The History of Surrealism
Belknap Press of Harvard University Press, 1989 - 351 pagina's
"I believe," André Breton said, "in the future resolution of the states of dream and reality--in appearance so contradictory--in a sort of absolute reality, or surréalité." The Surrealist movement, born in the 1920s out of the ferment of Dada, committed to revolution against bourgeois rationalism, and inspired by Freudian exploration of the unconscious, has reverberated more widely and deeply than perhaps any other art movement in our century. Its automatism, biomorphic shapes, visionary mode, and manipulation of found objects mark the work of artists as different as Ernst, Miró, Magritte, and Dali.
Maurice Nadeau's History of Surrealism, first published in French in 1944 and in English in 1965, has become a classic. It is both lucid and authoritative--by far the best overall account of this complex movement. Nadeau traces the evolution of Surrealism, bringing to life its many internal debates about politics and art. He relates the movement to its intellectual and artistic environment. And he provides the statements and manifestos of Breton, Aragon, Tzara, and others.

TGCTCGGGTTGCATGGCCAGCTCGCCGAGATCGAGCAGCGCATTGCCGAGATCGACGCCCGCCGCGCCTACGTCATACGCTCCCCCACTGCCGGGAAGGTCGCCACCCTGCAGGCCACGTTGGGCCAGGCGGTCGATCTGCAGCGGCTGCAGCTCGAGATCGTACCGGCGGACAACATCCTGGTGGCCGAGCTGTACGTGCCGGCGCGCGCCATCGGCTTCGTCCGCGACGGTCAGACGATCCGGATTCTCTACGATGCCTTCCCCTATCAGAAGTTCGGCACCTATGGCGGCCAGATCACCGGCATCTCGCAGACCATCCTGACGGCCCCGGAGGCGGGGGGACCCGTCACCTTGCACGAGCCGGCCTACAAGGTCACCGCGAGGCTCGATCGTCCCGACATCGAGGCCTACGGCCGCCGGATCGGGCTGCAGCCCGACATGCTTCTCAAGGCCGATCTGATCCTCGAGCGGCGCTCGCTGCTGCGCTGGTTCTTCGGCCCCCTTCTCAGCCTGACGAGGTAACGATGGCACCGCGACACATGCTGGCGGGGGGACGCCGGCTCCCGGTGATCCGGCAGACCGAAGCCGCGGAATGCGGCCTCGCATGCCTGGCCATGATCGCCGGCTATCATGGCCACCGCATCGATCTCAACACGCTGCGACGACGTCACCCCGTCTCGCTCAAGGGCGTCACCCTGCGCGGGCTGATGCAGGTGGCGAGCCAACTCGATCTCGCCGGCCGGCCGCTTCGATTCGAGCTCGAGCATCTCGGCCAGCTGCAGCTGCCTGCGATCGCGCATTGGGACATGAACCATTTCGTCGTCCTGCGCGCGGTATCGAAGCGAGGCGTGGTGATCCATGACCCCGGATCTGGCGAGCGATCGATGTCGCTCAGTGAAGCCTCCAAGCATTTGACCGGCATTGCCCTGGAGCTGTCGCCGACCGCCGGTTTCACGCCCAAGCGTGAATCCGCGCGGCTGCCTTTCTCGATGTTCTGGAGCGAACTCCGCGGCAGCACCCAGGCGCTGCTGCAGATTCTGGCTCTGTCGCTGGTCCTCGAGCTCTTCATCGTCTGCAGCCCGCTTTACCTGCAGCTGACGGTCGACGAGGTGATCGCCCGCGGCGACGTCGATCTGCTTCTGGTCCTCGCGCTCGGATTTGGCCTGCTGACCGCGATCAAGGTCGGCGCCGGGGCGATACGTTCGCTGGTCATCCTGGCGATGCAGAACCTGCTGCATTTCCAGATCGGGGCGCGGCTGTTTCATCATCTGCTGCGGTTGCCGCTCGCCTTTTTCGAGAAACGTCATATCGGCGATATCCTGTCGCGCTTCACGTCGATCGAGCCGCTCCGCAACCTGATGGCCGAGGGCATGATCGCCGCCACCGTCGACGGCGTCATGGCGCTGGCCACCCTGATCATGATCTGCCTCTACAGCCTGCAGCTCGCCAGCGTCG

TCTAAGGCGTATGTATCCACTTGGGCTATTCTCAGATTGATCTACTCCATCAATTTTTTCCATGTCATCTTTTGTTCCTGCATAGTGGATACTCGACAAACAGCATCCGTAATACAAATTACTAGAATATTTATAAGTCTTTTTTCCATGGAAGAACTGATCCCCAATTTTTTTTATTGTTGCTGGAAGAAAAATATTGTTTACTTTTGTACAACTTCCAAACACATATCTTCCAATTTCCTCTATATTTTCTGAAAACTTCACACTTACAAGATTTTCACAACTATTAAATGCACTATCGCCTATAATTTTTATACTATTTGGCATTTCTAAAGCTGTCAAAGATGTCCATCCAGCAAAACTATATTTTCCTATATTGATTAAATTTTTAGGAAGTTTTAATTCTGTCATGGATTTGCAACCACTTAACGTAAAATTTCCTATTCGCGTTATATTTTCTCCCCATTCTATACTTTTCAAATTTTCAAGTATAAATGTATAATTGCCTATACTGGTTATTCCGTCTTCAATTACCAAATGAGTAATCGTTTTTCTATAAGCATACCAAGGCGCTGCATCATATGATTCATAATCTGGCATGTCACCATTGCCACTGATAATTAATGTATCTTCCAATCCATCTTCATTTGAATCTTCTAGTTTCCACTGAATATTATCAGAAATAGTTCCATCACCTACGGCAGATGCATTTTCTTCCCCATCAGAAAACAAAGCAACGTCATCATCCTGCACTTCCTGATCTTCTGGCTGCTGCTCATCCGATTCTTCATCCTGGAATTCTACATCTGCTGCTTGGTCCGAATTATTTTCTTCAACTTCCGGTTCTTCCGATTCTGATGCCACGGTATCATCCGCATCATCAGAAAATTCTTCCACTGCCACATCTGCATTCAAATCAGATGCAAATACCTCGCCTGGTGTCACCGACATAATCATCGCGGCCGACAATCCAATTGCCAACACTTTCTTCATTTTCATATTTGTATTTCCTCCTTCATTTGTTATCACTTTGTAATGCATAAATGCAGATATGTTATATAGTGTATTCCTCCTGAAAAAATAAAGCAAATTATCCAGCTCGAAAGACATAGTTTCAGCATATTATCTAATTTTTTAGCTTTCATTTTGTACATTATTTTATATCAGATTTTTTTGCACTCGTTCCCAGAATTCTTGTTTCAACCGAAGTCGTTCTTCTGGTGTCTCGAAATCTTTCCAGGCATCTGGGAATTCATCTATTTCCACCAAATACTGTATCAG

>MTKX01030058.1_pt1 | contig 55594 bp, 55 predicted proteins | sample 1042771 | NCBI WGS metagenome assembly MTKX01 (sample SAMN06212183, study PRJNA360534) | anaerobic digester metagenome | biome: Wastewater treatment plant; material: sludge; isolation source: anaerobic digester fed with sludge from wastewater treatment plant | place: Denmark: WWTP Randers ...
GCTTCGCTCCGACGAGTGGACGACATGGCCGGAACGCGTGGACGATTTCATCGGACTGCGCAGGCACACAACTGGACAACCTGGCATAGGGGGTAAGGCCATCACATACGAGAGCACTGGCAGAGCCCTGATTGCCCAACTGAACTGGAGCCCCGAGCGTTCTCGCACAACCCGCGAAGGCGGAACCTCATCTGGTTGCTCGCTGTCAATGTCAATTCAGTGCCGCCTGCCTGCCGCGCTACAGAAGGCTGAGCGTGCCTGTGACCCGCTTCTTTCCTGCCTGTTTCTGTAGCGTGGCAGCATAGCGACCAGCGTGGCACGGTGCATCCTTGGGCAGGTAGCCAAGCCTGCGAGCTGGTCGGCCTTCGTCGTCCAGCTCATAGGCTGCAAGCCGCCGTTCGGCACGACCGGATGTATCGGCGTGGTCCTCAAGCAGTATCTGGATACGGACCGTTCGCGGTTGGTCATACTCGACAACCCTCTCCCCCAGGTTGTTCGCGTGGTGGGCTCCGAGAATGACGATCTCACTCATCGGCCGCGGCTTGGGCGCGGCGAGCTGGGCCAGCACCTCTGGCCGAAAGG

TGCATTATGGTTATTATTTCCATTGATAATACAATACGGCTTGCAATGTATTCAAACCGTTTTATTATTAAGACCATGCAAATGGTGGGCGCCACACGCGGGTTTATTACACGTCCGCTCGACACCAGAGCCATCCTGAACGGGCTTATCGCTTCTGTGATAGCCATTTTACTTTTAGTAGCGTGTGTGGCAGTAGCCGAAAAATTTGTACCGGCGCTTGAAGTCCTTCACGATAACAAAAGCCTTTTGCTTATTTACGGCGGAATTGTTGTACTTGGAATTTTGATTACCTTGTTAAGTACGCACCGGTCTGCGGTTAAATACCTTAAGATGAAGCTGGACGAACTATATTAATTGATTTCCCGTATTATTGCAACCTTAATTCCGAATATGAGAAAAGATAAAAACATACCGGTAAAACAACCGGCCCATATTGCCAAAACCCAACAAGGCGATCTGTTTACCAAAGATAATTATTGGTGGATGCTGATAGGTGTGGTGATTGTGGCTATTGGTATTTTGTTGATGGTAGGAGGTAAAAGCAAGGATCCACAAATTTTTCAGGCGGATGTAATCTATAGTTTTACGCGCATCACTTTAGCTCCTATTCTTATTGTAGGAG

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That there exists no barrier between the normal man and the so-called "abnormal
" man; that there exists no state starting from which one can be certain that this
man is mad and another rational; that every judgment of these states lacks a ...
There exists, according to Breton, between man and the world, a perpetual and
continuous correspondence. There exists, above all, a continuity of events which
can be antecedently perceived and whose correspondences remain invisible.
De we not find at the very basis of its affirmation a hidden vice: the postulation
that it is enough for thought to exist in order to become immediately operative,
and for any task? If poetry, which was to be freed of its artistic fetters, which was
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LIST OF ILLUSTRATIONS
foreword Maurice Nadeau
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